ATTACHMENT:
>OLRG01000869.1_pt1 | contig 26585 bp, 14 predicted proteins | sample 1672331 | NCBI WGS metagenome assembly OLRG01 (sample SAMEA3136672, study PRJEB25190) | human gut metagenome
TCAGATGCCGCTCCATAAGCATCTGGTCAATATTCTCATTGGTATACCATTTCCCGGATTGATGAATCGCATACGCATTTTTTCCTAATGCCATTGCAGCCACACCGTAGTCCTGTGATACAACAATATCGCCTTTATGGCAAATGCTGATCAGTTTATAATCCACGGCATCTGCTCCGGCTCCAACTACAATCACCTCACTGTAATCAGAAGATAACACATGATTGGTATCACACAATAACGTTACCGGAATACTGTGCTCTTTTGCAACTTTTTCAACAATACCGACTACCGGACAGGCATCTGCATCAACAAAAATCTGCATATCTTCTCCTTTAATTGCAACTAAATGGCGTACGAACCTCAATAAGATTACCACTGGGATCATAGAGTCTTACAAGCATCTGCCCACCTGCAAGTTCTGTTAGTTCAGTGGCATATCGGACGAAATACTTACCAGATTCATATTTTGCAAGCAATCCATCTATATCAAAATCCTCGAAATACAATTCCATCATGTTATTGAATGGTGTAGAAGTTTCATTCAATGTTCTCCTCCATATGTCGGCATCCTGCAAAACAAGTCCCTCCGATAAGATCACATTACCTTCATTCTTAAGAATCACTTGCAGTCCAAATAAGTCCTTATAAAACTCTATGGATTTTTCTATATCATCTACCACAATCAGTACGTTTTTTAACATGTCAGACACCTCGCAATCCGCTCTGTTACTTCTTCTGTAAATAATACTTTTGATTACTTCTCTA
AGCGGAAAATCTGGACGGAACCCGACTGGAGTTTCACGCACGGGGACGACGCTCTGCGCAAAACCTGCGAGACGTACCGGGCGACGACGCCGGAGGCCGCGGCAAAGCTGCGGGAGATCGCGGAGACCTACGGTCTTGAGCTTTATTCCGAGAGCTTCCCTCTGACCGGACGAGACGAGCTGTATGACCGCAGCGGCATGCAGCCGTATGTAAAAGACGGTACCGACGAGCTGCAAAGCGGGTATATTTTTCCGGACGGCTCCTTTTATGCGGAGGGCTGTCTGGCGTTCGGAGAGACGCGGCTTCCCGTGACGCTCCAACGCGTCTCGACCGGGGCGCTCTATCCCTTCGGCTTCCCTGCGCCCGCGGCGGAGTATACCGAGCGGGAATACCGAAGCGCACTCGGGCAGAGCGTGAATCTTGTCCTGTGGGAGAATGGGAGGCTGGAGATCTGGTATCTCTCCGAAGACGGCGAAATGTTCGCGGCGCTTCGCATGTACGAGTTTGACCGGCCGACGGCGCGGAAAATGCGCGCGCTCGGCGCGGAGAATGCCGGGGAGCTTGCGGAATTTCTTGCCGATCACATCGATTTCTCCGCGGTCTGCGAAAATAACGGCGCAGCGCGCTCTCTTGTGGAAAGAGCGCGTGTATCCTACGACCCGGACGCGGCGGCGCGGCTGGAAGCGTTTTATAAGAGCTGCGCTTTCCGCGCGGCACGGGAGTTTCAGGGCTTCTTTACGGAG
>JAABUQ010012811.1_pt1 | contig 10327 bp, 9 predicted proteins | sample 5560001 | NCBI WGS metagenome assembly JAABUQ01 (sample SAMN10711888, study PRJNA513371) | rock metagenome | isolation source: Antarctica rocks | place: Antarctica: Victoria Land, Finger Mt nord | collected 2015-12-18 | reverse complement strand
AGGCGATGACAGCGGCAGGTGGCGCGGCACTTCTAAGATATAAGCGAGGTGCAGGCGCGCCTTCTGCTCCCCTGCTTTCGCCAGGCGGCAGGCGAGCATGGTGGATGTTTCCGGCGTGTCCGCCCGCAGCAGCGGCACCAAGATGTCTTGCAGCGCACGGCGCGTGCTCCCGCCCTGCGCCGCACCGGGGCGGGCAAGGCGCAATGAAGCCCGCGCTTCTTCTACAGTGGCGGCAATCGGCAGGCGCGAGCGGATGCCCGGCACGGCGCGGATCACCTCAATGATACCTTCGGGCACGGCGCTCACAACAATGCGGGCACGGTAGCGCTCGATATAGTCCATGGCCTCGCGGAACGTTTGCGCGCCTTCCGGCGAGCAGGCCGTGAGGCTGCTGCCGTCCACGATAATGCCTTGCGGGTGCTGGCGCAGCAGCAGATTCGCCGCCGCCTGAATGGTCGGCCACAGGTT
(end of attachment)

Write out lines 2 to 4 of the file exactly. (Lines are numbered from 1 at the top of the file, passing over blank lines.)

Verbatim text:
TCAGATGCCGCTCCATAAGCATCTGGTCAATATTCTCATTGGTATACCATTTCCCGGATTGATGAATCGCATACGCATTTTTTCCTAATGCCATTGCAGCCACACCGTAGTCCTGTGATACAACAATATCGCCTTTATGGCAAATGCTGATCAGTTTATAATCCACGGCATCTGCTCCGGCTCCAACTACAATCACCTCACTGTAATCAGAAGATAACACATGATTGGTATCACACAATAACGTTACCGGAATACTGTGCTCTTTTGCAACTTTTTCAACAATACCGACTACCGGACAGGCATCTGCATCAACAAAAATCTGCATATCTTCTCCTTTAATTGCAACTAAATGGCGTACGAACCTCAATAAGATTACCACTGGGATCATAGAGTCTTACAAGCATCTGCCCACCTGCAAGTTCTGTTAGTTCAGTGGCATATCGGACGAAATACTTACCAGATTCATATTTTGCAAGCAATCCATCTATATCAAAATCCTCGAAATACAATTCCATCATGTTATTGAATGGTGTAGAAGTTTCATTCAATGTTCTCCTCCATATGTCGGCATCCTGCAAAACAAGTCCCTCCGATAAGATCACATTACCTTCATTCTTAAGAATCACTTGCAGTCCAAATAAGTCCTTATAAAACTCTATGGATTTTTCTATATCATCTACCACAATCAGTACGTTTTTTAACATGTCAGACACCTCGCAATCCGCTCTGTTACTTCTTCTGTAAATAATACTTTTGATTACTTCTCTA
AGCGGAAAATCTGGACGGAACCCGACTGGAGTTTCACGCACGGGGACGACGCTCTGCGCAAAACCTGCGAGACGTACCGGGCGACGACGCCGGAGGCCGCGGCAAAGCTGCGGGAGATCGCGGAGACCTACGGTCTTGAGCTTTATTCCGAGAGCTTCCCTCTGACCGGACGAGACGAGCTGTATGACCGCAGCGGCATGCAGCCGTATGTAAAAGACGGTACCGACGAGCTGCAAAGCGGGTATATTTTTCCGGACGGCTCCTTTTATGCGGAGGGCTGTCTGGCGTTCGGAGAGACGCGGCTTCCCGTGACGCTCCAACGCGTCTCGACCGGGGCGCTCTATCCCTTCGGCTTCCCTGCGCCCGCGGCGGAGTATACCGAGCGGGAATACCGAAGCGCACTCGGGCAGAGCGTGAATCTTGTCCTGTGGGAGAATGGGAGGCTGGAGATCTGGTATCTCTCCGAAGACGGCGAAATGTTCGCGGCGCTTCGCATGTACGAGTTTGACCGGCCGACGGCGCGGAAAATGCGCGCGCTCGGCGCGGAGAATGCCGGGGAGCTTGCGGAATTTCTTGCCGATCACATCGATTTCTCCGCGGTCTGCGAAAATAACGGCGCAGCGCGCTCTCTTGTGGAAAGAGCGCGTGTATCCTACGACCCGGACGCGGCGGCGCGGCTGGAAGCGTTTTATAAGAGCTGCGCTTTCCGCGCGGCACGGGAGTTTCAGGGCTTCTTTACGGAG
>JAABUQ010012811.1_pt1 | contig 10327 bp, 9 predicted proteins | sample 5560001 | NCBI WGS metagenome assembly JAABUQ01 (sample SAMN10711888, study PRJNA513371) | rock metagenome | isolation source: Antarctica rocks | place: Antarctica: Victoria Land, Finger Mt nord | collected 2015-12-18 | reverse complement strand